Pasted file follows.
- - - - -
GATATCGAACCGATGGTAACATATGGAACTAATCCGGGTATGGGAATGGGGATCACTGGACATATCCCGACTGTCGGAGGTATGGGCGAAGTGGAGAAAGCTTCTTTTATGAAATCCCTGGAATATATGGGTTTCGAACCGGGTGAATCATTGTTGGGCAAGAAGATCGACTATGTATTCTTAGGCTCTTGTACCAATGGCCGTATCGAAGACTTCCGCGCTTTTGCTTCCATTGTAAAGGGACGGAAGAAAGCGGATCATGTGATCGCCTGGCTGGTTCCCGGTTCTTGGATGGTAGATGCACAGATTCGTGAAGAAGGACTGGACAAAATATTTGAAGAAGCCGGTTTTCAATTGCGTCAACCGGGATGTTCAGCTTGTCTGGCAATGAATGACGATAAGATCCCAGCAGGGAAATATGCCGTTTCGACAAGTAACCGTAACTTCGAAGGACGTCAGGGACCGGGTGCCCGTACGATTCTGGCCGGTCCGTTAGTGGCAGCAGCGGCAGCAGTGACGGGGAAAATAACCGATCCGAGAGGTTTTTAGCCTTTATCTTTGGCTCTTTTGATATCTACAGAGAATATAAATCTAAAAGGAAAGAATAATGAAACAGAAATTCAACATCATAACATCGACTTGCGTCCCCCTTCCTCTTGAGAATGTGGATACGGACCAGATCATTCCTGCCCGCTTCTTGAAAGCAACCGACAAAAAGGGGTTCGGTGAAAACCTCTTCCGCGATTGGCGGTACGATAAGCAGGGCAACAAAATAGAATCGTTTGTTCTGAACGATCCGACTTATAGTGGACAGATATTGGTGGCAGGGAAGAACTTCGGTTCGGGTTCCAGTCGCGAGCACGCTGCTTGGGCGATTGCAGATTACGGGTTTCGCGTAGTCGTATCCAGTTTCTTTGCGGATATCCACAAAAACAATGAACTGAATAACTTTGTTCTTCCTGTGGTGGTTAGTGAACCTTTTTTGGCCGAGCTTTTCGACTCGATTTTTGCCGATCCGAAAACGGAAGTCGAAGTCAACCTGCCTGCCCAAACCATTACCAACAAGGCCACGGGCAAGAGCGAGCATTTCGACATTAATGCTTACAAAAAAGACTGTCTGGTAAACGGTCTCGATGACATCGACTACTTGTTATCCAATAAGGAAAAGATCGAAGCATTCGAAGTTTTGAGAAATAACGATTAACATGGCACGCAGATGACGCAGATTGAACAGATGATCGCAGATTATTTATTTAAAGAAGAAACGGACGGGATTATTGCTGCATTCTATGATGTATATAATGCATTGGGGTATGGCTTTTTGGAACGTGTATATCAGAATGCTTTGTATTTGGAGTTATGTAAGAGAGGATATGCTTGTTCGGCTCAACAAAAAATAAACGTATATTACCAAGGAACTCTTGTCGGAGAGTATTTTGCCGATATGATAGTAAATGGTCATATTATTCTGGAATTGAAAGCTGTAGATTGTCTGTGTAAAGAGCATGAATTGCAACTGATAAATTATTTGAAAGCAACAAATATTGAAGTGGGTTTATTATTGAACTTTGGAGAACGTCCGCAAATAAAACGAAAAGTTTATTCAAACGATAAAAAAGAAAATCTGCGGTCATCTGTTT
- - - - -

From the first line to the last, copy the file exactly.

GATATCGAACCGATGGTAACATATGGAACTAATCCGGGTATGGGAATGGGGATCACTGGACATATCCCGACTGTCGGAGGTATGGGCGAAGTGGAGAAAGCTTCTTTTATGAAATCCCTGGAATATATGGGTTTCGAACCGGGTGAATCATTGTTGGGCAAGAAGATCGACTATGTATTCTTAGGCTCTTGTACCAATGGCCGTATCGAAGACTTCCGCGCTTTTGCTTCCATTGTAAAGGGACGGAAGAAAGCGGATCATGTGATCGCCTGGCTGGTTCCCGGTTCTTGGATGGTAGATGCACAGATTCGTGAAGAAGGACTGGACAAAATATTTGAAGAAGCCGGTTTTCAATTGCGTCAACCGGGATGTTCAGCTTGTCTGGCAATGAATGACGATAAGATCCCAGCAGGGAAATATGCCGTTTCGACAAGTAACCGTAACTTCGAAGGACGTCAGGGACCGGGTGCCCGTACGATTCTGGCCGGTCCGTTAGTGGCAGCAGCGGCAGCAGTGACGGGGAAAATAACCGATCCGAGAGGTTTTTAGCCTTTATCTTTGGCTCTTTTGATATCTACAGAGAATATAAATCTAAAAGGAAAGAATAATGAAACAGAAATTCAACATCATAACATCGACTTGCGTCCCCCTTCCTCTTGAGAATGTGGATACGGACCAGATCATTCCTGCCCGCTTCTTGAAAGCAACCGACAAAAAGGGGTTCGGTGAAAACCTCTTCCGCGATTGGCGGTACGATAAGCAGGGCAACAAAATAGAATCGTTTGTTCTGAACGATCCGACTTATAGTGGACAGATATTGGTGGCAGGGAAGAACTTCGGTTCGGGTTCCAGTCGCGAGCACGCTGCTTGGGCGATTGCAGATTACGGGTTTCGCGTAGTCGTATCCAGTTTCTTTGCGGATATCCACAAAAACAATGAACTGAATAACTTTGTTCTTCCTGTGGTGGTTAGTGAACCTTTTTTGGCCGAGCTTTTCGACTCGATTTTTGCCGATCCGAAAACGGAAGTCGAAGTCAACCTGCCTGCCCAAACCATTACCAACAAGGCCACGGGCAAGAGCGAGCATTTCGACATTAATGCTTACAAAAAAGACTGTCTGGTAAACGGTCTCGATGACATCGACTACTTGTTATCCAATAAGGAAAAGATCGAAGCATTCGAAGTTTTGAGAAATAACGATTAACATGGCACGCAGATGACGCAGATTGAACAGATGATCGCAGATTATTTATTTAAAGAAGAAACGGACGGGATTATTGCTGCATTCTATGATGTATATAATGCATTGGGGTATGGCTTTTTGGAACGTGTATATCAGAATGCTTTGTATTTGGAGTTATGTAAGAGAGGATATGCTTGTTCGGCTCAACAAAAAATAAACGTATATTACCAAGGAACTCTTGTCGGAGAGTATTTTGCCGATATGATAGTAAATGGTCATATTATTCTGGAATTGAAAGCTGTAGATTGTCTGTGTAAAGAGCATGAATTGCAACTGATAAATTATTTGAAAGCAACAAATATTGAAGTGGGTTTATTATTGAACTTTGGAGAACGTCCGCAAATAAAACGAAAAGTTTATTCAAACGATAAAAAAGAAAATCTGCGGTCATCTGTTT